The School Funding Shell Game
Many proposals are being floated around Jefferson City to fix the student transfer issue. Some of the proposals are no more than a shell game. For instance, the Missouri Association of School Administrators (MASA) suggested simply renaming “unaccredited” schools “academically stressed.” This simple sleight of hand would mean that no school districts are “unaccredited,” therefore, no students would be allowed to transfer. Well, I have my own renaming idea that legislators may wish to consider — renaming parts of the funding formula.
People often complain about the amount of “state funding” for education. The St. Louis Post-Dispatch is notorious for pointing to the rankings of “state” spending and crying foul. Student transfers have been hung up in Kansas City because the district would not pay more than the “state” gives the district per pupil. Lee’s Summit Superintendent David McGehee recently told me on Twitter that the state should cover all costs for transferring students. Well, my sleight of hand will address these problems.
Missouri schools are provided funding based on a complex formula (read my funding formula primer for a deeper explanation). There are several pots of money calculated as “local effort” or local dollars. The biggest pot of money comes from local property taxes. “To calculate how much local revenue can be generated from property taxes, DESE multiplies the assessed valuation, as of December 31, 2004, by 3.43 percent and then deducts collector and assessor fees from the local tax revenue.” Here is an illustration of how this works.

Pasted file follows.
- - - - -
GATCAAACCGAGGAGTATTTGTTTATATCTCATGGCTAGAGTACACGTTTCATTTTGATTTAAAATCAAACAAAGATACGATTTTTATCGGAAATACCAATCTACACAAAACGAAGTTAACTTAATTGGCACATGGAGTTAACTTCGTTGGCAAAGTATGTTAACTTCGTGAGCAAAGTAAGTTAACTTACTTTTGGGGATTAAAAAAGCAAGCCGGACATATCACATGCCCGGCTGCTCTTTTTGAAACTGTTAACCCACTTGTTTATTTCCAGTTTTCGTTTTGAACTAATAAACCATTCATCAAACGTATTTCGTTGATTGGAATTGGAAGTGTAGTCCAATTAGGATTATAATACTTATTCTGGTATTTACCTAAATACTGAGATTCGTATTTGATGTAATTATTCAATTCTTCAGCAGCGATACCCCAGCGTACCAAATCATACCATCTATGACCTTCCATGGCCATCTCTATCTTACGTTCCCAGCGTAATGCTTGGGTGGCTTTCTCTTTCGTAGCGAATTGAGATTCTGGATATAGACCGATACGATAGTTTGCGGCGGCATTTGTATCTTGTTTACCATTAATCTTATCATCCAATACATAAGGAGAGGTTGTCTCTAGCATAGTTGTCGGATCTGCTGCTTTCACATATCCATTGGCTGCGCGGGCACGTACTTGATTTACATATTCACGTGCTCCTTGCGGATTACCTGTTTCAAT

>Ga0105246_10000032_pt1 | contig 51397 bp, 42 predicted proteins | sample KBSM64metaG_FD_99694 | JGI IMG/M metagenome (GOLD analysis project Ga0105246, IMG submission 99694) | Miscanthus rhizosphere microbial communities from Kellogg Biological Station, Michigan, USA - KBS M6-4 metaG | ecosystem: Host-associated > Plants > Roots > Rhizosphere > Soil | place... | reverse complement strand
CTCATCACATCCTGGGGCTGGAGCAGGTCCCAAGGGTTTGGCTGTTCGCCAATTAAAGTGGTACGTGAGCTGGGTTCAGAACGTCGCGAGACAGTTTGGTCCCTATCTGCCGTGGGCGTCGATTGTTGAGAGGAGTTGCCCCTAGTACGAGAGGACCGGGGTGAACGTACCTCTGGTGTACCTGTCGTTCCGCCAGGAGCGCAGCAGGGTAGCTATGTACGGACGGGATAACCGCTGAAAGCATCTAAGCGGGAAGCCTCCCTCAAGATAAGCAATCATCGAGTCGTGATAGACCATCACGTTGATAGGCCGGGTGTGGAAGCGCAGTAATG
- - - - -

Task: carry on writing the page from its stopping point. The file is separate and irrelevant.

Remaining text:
|1||Assessed Valuation (Dec. 31, 2004)||$200,000,000|
|2||Performance Tax Levy||3.43%|
|3||Local Tax Revenue (Line 1 x Line 2)||$6,860,000|
|4||Collector and Assessor Fees||1.57%|
|5||Line 3 x Line 4||$107,702|
|6||Net Local Tax Revenue (Line 3 – Line 5)||$6,752,298|
It doesn’t matter what tax rate the district actually uses. It could be higher than 3.43 percent or it could be lower, but the state will calculate using the $3.43 per $100 of assessed valuation, or 3.43 percent.
Those dollars are called “local dollars.” They could just as easily be called “state dollars.” After all, that is the consistent figure the state uses to determine how much additional funding a district needs to meet the “state adequacy target.” The state adequacy target is the dollar amount that the state ensures every school district will have to educate students.
It may sound crazy to call local dollars “state dollars” but it is not unprecedented. This is what Arkansas does and that state outranks Missouri in the rankings the Post-Dispatch always uses.
This simple sleight of hand would not change tax rates, would not increase taxes, and would not change anything about school funding. It would increase what we call “state funding” for education. It would improve our rankings in the state-by-state comparisons. And it would increase the “state” share of funding used for student transfers.